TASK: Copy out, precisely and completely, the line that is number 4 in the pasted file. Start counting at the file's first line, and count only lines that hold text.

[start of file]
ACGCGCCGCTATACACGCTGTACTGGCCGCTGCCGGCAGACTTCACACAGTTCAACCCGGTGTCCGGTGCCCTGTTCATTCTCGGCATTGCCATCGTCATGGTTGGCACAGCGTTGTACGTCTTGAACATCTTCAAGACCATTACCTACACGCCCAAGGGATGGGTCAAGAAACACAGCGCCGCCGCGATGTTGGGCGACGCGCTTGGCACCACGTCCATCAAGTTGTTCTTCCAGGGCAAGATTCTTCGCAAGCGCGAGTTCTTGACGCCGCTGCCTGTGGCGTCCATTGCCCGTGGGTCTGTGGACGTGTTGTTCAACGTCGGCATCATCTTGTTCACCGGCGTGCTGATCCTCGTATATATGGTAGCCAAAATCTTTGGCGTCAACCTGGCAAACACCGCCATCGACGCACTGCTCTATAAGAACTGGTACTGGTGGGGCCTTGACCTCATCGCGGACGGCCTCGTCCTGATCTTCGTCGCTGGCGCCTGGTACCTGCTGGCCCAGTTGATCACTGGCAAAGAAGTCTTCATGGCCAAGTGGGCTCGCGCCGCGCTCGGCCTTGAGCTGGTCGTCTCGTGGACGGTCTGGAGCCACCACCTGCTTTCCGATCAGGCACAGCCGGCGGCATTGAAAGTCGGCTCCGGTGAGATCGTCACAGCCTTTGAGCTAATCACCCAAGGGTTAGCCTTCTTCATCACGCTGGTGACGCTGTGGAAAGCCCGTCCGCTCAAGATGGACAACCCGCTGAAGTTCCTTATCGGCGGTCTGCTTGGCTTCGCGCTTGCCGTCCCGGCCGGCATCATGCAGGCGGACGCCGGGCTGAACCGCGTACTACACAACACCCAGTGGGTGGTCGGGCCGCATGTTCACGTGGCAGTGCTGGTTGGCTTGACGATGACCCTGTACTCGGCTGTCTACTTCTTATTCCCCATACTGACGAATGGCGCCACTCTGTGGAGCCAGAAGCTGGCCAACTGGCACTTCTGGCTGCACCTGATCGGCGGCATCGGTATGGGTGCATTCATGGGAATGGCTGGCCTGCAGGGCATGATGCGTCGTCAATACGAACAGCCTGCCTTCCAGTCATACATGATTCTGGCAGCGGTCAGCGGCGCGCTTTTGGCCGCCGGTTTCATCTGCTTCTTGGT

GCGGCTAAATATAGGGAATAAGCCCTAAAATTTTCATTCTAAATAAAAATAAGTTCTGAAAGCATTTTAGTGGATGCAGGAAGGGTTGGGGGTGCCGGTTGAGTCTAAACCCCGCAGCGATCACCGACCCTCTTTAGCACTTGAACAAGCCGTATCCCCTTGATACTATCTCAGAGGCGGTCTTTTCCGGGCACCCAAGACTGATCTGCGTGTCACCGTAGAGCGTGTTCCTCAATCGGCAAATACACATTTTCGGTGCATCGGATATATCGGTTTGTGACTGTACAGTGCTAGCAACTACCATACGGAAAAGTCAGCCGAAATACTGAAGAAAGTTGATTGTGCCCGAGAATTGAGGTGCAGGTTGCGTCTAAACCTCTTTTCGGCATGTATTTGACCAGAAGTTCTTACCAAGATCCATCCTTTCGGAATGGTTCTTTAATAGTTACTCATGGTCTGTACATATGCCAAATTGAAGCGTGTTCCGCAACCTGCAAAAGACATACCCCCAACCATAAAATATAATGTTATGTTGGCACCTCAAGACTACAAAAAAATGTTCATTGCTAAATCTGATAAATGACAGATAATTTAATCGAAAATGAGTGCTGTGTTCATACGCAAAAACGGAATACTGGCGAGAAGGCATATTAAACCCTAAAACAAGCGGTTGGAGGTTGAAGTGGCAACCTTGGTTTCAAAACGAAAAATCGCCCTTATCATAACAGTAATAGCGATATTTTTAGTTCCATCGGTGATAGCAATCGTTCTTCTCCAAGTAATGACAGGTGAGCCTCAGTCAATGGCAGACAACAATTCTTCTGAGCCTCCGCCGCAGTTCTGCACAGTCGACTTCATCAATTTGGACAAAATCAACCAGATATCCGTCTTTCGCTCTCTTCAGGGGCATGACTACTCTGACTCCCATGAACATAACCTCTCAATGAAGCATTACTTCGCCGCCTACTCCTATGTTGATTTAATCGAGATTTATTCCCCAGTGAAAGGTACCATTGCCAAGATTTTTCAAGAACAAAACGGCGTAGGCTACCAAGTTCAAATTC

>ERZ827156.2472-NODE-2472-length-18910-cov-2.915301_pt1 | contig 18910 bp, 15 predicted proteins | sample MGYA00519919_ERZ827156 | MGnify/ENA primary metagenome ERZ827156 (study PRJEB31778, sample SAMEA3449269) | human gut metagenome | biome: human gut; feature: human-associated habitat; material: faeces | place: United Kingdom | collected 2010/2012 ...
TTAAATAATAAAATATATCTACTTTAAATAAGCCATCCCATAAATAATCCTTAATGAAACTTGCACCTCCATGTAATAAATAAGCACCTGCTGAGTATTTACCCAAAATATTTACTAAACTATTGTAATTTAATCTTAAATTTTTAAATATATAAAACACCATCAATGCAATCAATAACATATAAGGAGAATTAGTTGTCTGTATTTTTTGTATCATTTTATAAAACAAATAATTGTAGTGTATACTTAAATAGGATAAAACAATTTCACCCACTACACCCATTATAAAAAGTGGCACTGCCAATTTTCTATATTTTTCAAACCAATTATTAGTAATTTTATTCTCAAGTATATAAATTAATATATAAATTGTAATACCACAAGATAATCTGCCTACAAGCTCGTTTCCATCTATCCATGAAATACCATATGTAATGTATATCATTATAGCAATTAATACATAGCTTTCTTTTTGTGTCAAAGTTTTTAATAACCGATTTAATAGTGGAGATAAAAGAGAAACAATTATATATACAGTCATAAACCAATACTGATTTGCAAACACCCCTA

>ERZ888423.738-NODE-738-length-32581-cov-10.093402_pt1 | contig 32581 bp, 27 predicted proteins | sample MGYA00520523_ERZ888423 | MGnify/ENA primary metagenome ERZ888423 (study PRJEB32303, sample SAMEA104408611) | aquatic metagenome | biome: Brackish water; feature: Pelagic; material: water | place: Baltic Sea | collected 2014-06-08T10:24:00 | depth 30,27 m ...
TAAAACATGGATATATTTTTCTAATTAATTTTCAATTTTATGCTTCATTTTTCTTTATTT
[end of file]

TTAAATAATAAAATATATCTACTTTAAATAAGCCATCCCATAAATAATCCTTAATGAAACTTGCACCTCCATGTAATAAATAAGCACCTGCTGAGTATTTACCCAAAATATTTACTAAACTATTGTAATTTAATCTTAAATTTTTAAATATATAAAACACCATCAATGCAATCAATAACATATAAGGAGAATTAGTTGTCTGTATTTTTTGTATCATTTTATAAAACAAATAATTGTAGTGTATACTTAAATAGGATAAAACAATTTCACCCACTACACCCATTATAAAAAGTGGCACTGCCAATTTTCTATATTTTTCAAACCAATTATTAGTAATTTTATTCTCAAGTATATAAATTAATATATAAATTGTAATACCACAAGATAATCTGCCTACAAGCTCGTTTCCATCTATCCATGAAATACCATATGTAATGTATATCATTATAGCAATTAATACATAGCTTTCTTTTTGTGTCAAAGTTTTTAATAACCGATTTAATAGTGGAGATAAAAGAGAAACAATTATATATACAGTCATAAACCAATACTGATTTGCAAACACCCCTA